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Text Sermons : K.P. Yohannan : Mighty man of God

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Paul, the Apostle—from a distance, he may come across as a self-made man who doesn’t bend before anyone or anything. But that’s really far from the truth. Paul was a broken, humble man who learned to live a life of submission before both God and man. And this was the key to God committing Himself to Paul.
Before he was the Apostle, he was Saul of Tarsus—a Pharisee, and as for legalistic righteousness, he was faultless. He was of the highest caste in society with both financial backing and a great education. Self-righteous, he was convinced that he was doing the right thing by killing Christians and opposing this Christ everyone was talking about.
But then on the road to Damascus, he met Jesus Christ Himself. There he was struck down with a bright light, and he heard those words, “Saul, Saul, why are you persecuting Me? . . . It is hard for you to kick against the goads.”
Saul immediately asked, “Who are You, Lord?” By calling Him Lord, Saul was saying in the literal sense of the word that he now belonged to the One he was addressing.
“I am Jesus,” was the response he heard.
Saul was dumbfounded. “Lord, what do You want me to do?” he stammered. His question was the beginning of a life of absolute surrender.
God instructed Saul to go to the city of Damascus. There, He said, “you will be told what you must do.” Think about this for a second. All Saul knows to do is to go to Damascus. God didn’t tell him where to go in the city or how long he would have to wait or even how he was to know the next step.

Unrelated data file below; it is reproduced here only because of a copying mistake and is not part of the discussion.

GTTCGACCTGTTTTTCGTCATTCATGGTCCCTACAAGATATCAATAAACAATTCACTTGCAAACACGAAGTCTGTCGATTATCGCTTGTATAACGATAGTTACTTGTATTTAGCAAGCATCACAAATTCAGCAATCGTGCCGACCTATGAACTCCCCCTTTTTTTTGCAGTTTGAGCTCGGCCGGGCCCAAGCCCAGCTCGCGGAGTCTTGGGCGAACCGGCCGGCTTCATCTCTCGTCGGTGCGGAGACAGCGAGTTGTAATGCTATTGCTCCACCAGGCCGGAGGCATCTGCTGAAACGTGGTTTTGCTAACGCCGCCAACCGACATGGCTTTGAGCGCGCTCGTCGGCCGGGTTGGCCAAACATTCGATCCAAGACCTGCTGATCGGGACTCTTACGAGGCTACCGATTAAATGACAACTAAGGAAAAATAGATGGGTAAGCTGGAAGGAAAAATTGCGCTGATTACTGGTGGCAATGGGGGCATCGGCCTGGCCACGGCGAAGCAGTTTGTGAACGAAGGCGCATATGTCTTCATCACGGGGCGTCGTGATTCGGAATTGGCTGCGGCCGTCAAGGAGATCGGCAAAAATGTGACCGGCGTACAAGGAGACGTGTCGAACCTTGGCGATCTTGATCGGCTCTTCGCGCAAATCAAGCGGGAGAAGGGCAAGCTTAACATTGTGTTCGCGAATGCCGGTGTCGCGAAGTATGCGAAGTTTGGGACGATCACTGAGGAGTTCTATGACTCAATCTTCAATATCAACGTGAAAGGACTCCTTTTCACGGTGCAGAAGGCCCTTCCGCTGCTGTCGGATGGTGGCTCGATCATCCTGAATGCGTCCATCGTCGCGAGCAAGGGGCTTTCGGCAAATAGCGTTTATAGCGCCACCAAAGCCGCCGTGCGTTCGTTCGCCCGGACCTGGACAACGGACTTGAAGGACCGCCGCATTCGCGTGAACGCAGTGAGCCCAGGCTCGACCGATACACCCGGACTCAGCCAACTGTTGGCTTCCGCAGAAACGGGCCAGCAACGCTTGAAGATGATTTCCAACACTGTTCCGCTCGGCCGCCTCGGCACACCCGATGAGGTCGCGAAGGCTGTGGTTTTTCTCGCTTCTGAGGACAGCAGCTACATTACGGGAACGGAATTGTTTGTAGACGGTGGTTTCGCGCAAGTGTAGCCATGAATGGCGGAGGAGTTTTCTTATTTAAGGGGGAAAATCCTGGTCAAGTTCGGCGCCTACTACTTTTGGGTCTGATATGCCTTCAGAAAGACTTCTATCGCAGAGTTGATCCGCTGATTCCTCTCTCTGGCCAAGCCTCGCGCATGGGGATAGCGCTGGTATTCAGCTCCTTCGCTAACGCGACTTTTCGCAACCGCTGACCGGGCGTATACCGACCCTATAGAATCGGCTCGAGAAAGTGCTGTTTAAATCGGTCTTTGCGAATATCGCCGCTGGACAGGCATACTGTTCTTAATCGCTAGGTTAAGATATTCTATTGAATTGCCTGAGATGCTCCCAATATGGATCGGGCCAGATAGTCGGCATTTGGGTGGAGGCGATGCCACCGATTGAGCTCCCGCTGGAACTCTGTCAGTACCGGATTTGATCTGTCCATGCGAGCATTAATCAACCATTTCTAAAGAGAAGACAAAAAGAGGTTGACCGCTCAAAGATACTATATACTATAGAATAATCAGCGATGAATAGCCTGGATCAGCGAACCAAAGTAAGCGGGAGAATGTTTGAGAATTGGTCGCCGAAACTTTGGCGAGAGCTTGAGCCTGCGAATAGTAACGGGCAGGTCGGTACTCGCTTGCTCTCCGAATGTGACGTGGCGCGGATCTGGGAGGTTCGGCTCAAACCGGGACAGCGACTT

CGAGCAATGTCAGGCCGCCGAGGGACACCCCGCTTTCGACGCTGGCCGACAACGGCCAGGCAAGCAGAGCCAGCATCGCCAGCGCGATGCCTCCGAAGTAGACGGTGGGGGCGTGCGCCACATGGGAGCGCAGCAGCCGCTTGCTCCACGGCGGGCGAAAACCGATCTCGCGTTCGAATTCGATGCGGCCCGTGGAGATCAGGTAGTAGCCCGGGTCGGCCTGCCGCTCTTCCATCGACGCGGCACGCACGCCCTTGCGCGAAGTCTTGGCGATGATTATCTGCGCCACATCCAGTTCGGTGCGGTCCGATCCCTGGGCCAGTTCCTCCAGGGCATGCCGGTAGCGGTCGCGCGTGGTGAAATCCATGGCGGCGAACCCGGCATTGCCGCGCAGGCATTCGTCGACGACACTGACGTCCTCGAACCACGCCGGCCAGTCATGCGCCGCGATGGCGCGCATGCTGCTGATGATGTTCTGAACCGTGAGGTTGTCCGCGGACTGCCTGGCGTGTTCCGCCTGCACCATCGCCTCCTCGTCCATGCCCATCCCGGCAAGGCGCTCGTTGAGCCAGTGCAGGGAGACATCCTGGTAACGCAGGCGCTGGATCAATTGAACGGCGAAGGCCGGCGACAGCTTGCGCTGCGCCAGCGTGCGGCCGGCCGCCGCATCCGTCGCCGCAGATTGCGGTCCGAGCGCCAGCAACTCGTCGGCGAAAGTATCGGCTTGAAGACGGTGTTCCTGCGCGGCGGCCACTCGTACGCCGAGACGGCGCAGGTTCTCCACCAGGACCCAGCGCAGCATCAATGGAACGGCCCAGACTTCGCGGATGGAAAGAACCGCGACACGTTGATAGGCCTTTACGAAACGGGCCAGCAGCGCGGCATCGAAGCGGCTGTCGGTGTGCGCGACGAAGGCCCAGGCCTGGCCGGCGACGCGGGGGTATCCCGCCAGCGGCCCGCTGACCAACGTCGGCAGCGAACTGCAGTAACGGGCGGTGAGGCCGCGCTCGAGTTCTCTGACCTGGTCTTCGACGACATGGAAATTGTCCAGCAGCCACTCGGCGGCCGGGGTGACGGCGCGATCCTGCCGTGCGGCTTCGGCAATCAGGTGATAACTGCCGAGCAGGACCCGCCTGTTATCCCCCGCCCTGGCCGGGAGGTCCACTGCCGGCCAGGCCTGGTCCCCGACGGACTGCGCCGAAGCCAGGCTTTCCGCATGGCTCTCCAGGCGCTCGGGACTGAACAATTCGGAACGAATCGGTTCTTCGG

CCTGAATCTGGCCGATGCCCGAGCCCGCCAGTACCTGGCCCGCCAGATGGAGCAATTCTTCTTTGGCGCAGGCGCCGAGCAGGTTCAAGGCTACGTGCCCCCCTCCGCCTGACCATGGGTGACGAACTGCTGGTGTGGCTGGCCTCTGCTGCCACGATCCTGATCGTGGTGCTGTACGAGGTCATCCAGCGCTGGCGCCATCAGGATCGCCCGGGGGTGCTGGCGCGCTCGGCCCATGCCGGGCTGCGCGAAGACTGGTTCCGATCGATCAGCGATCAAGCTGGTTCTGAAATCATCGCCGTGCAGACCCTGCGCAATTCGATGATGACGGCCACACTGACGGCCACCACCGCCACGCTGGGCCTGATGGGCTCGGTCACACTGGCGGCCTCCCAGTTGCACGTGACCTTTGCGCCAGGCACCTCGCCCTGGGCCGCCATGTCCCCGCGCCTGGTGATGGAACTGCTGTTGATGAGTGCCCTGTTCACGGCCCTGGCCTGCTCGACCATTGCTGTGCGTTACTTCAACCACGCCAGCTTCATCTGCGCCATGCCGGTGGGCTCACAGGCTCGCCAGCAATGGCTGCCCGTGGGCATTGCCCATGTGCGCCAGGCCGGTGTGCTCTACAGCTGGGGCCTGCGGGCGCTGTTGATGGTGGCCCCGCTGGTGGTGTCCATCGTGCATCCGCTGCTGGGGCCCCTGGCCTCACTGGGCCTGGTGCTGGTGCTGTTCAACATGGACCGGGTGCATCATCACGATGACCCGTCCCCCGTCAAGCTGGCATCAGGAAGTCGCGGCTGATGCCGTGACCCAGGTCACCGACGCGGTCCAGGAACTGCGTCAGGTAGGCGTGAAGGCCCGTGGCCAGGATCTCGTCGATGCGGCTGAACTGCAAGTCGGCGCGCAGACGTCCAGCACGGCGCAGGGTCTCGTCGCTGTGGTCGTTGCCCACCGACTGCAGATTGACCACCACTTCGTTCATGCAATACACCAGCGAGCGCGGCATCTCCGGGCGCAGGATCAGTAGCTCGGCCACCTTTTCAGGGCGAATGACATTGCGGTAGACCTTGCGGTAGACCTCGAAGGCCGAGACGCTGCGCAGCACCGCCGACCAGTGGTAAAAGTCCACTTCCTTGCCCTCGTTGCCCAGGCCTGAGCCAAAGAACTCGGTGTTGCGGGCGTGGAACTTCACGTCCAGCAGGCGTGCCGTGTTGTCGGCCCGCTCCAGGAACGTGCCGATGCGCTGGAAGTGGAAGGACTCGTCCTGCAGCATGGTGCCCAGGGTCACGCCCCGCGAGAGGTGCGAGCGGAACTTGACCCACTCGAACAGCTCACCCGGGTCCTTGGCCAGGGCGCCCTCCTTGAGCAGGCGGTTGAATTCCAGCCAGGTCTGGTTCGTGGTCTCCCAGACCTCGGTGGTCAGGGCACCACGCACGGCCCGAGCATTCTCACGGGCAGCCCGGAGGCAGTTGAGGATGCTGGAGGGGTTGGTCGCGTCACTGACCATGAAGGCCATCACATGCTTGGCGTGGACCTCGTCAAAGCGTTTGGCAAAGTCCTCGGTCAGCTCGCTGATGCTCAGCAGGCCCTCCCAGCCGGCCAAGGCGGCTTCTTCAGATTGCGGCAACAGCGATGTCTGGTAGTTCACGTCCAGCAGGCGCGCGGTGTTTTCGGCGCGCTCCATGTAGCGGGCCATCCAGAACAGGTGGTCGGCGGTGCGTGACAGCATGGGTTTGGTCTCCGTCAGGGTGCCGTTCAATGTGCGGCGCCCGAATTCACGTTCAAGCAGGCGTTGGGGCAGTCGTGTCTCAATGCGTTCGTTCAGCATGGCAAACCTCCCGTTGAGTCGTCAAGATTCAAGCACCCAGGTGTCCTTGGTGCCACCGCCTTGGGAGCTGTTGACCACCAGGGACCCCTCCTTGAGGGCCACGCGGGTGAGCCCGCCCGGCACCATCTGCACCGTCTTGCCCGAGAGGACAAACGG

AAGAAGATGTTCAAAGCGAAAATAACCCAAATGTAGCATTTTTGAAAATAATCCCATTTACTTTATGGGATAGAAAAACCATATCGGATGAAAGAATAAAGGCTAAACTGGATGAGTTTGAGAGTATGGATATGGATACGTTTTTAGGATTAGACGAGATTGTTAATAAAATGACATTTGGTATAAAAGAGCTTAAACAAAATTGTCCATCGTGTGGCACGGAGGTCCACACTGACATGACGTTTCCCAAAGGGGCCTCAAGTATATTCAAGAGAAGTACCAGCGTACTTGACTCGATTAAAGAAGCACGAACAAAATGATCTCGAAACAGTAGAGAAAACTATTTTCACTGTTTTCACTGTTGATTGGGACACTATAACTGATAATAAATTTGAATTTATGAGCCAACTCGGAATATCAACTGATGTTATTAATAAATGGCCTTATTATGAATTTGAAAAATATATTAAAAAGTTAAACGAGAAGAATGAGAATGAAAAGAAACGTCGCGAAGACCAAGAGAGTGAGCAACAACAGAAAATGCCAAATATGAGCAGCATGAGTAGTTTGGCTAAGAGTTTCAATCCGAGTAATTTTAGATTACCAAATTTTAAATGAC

Then when Saul gets up, he opens his eyes and can’t see a thing. He is absolutely blind. Now the mighty, intelligent, rich and famous “Saul of Tarsus” has to be led by the hand like a child. In order for him to submit to his new Lord, he has to humble himself and take this road of brokenness. For three days, he waits sightless and helpless. God was using these first steps in submission to train Saul in godliness.
Next the Lord made contact with Ananias, a disciple living in Damascus. He gave him Saul’s address and told him to make a house call. The Lord adds, “He is a chosen vessel of Mine to bear My name before Gentiles, kings, and the children of Israel. For I will show him how many things he must suffer for My name’s sake” (Acts 9:15–16).
The Lord could have done everything for Saul Himself. He could have opened his eyes, baptized him and filled him with the Holy Spirit. Instead, God chose to work through His delegated authority. It was Ananias who was divinely appointed to bring Saul healing and to guide him at this point in his journey. God was saying to Saul, “Submit yourself under My delegated authority.” Saul, who was such an intelligent, capable individual, had to put his life in the hands of Ananias, a simple unknown man mentioned only once in the Bible. Even so, Saul submitted to what was required of him, because he had met his ultimate Authority on the road to Damascus.





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